Music: Thomas Tallis, c. 1505-1585
|Ogo f'Olorun l' ale yi
Fun gbogbo ore imole,
So mi, Oba awon oba
Labe ojiji iye Re
Oluwa, f' ese mi ji mi,
Nitori Omo Re loni;
K' emi le wa l' Alafia
Pelu Iwo ati aiye.
Ko mi ki nwa, kin le ma wo
Iboji t'emi b' eni mi;
Ko mi, ki nku, kin le dide
Ninu ogo l' ojo 'dajo.
Je k' okan mi le sun le O
K' orun didun p' oju mi de;
Orun ti y'o m' ara mi le
Ki nle sin O li owuro.
Bi mo ba dubule laisun,
F' ero orun kun okan mi
Ma je ki nl' ala buburu
Ma je k' ipa okun bo mi.
Yin Oluwa, gbogbo eda
Ti mbe n' isale aiye yi;
E yin l' oke, eda orun,
Yin Baba, Omo on Emi.
Source: Yoruba Baptist Hymnal #71
Glory to thee, my God, this night,
For all the blessings of the light:
Keep me, O keep me, King of kings,
Beneath thine own almighty wings
Forgive me, Lord, for thy dear Son,
the ill that I this day have done,
that with the world, myself, and thee,
I, ere I sleep, at peace may be.
Teach me to live, that I may dread
The grave as little as my bed.
Teach me to die, that so I may
Rise glorious at the judgment day.
O may my soul on thee repose,
And with sweet sleep mine eyelids close,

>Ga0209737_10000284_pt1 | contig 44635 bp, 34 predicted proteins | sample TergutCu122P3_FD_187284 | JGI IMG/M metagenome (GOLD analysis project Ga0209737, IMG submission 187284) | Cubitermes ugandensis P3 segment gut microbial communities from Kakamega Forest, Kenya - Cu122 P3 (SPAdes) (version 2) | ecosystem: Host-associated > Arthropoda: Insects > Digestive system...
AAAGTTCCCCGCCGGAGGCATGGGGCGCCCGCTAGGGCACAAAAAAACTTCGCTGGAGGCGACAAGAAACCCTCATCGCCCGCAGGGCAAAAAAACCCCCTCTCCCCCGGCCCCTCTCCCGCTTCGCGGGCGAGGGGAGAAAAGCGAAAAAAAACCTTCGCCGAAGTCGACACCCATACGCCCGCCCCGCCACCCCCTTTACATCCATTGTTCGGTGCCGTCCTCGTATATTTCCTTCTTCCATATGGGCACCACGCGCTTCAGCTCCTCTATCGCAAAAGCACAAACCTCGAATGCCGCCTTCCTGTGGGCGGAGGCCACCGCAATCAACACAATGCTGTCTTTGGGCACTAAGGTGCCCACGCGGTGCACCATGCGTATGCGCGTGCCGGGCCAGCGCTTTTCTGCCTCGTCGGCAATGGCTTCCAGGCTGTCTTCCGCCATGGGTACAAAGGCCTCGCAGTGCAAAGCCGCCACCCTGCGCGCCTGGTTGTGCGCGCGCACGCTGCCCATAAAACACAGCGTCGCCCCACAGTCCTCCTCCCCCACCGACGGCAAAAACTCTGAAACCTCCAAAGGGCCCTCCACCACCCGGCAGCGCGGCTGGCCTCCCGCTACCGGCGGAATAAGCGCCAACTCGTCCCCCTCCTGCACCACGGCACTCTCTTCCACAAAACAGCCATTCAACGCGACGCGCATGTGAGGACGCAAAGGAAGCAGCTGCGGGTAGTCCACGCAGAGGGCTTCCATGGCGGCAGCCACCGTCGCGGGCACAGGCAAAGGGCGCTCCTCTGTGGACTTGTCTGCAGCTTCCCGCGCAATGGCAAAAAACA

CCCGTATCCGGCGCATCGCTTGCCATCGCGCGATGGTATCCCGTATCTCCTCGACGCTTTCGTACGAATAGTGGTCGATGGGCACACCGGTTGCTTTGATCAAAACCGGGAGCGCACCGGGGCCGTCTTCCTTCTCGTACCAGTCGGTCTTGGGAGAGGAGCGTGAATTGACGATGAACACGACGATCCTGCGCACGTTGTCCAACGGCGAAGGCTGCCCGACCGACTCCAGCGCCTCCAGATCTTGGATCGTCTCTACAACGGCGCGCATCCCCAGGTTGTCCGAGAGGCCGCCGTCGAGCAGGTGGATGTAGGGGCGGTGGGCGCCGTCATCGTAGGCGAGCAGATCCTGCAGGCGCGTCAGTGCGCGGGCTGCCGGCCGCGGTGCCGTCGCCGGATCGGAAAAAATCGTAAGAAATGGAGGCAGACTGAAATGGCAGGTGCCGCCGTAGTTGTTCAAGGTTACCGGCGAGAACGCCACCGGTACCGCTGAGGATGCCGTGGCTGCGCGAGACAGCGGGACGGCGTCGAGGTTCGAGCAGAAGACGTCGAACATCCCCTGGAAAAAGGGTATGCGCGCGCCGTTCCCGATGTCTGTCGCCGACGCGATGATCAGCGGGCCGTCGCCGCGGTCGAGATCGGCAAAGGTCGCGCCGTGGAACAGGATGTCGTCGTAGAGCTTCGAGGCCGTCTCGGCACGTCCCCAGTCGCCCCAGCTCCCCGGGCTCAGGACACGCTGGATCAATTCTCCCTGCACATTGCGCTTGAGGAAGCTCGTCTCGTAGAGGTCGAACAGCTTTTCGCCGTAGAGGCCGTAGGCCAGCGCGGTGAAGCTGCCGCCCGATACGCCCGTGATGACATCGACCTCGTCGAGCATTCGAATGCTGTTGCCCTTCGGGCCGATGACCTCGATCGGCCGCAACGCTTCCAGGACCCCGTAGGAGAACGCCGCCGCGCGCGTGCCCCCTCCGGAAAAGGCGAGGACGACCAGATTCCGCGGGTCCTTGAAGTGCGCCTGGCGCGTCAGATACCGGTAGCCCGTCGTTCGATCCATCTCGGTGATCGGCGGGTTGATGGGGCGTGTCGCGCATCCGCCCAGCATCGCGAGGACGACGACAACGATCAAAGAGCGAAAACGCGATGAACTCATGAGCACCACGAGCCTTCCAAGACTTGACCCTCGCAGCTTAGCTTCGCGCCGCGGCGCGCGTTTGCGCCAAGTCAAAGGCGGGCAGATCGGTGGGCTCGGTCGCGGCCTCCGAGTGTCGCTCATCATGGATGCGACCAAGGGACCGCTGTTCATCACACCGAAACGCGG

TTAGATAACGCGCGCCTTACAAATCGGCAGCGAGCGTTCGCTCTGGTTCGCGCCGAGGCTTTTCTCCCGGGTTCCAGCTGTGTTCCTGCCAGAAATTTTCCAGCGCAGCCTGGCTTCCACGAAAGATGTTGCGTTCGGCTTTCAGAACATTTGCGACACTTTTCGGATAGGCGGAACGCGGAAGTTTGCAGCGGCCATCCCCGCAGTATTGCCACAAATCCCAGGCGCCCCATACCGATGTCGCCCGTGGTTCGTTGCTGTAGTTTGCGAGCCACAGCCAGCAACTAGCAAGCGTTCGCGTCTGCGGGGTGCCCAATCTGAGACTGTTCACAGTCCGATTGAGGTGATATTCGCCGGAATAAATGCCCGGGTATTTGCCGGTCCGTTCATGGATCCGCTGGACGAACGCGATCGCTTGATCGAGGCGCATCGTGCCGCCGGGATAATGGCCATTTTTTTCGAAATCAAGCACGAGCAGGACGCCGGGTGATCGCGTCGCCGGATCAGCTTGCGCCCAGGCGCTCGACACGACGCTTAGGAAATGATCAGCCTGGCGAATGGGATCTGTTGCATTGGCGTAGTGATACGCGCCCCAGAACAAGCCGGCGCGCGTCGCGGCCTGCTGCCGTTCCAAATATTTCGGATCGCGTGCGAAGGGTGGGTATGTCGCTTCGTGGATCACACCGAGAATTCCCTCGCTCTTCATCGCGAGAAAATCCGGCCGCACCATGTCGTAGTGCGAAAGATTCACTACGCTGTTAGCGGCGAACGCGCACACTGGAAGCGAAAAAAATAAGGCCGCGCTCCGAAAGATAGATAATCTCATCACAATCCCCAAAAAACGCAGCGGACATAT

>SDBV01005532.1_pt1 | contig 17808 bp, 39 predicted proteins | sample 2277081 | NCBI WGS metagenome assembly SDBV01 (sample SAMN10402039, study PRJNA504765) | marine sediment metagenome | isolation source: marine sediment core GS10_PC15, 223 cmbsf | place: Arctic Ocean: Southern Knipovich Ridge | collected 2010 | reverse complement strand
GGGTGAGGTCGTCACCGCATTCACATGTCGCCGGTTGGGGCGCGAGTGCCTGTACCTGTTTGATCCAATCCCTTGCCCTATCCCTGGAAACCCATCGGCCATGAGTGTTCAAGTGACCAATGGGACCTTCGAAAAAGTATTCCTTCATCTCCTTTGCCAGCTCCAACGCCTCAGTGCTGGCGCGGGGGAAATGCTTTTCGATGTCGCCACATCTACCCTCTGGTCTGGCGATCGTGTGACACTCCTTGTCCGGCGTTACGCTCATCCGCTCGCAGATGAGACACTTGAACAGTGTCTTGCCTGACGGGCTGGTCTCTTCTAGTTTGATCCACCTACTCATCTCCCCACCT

Sleep that may me more vigorous make
To serve my God when I awake.
Praise God, from whom all blessings flow;
Praise him, all creatures here below;
Praise him above, ye heavenly host;
Praise Father, Son, and Holy Ghost.
Many congregations unknowingly sing a stanza each Sunday by Bishop Thomas Ken (1637-1710). What numerous congregations commonly call “The Doxology” (“Praise God from whom all blessings flow...”) is actually the final stanza of Ken’s hymn.
A native of Hertfordshire, England, Ken was orphaned at age 9 and raised as the ward of Izaak Walton, the husband of his sister, Ann. After his education at Winchester College and Hart Hall, Oxford, he became a fellow of New College in 1657, where he earned his bachelor’s and master’s degrees.
Ken was ordained in 1662 and was rector of Little Easton and chaplain to Bishop Morley. Following his appointment as chaplain to Princess Mary at the Hague and later....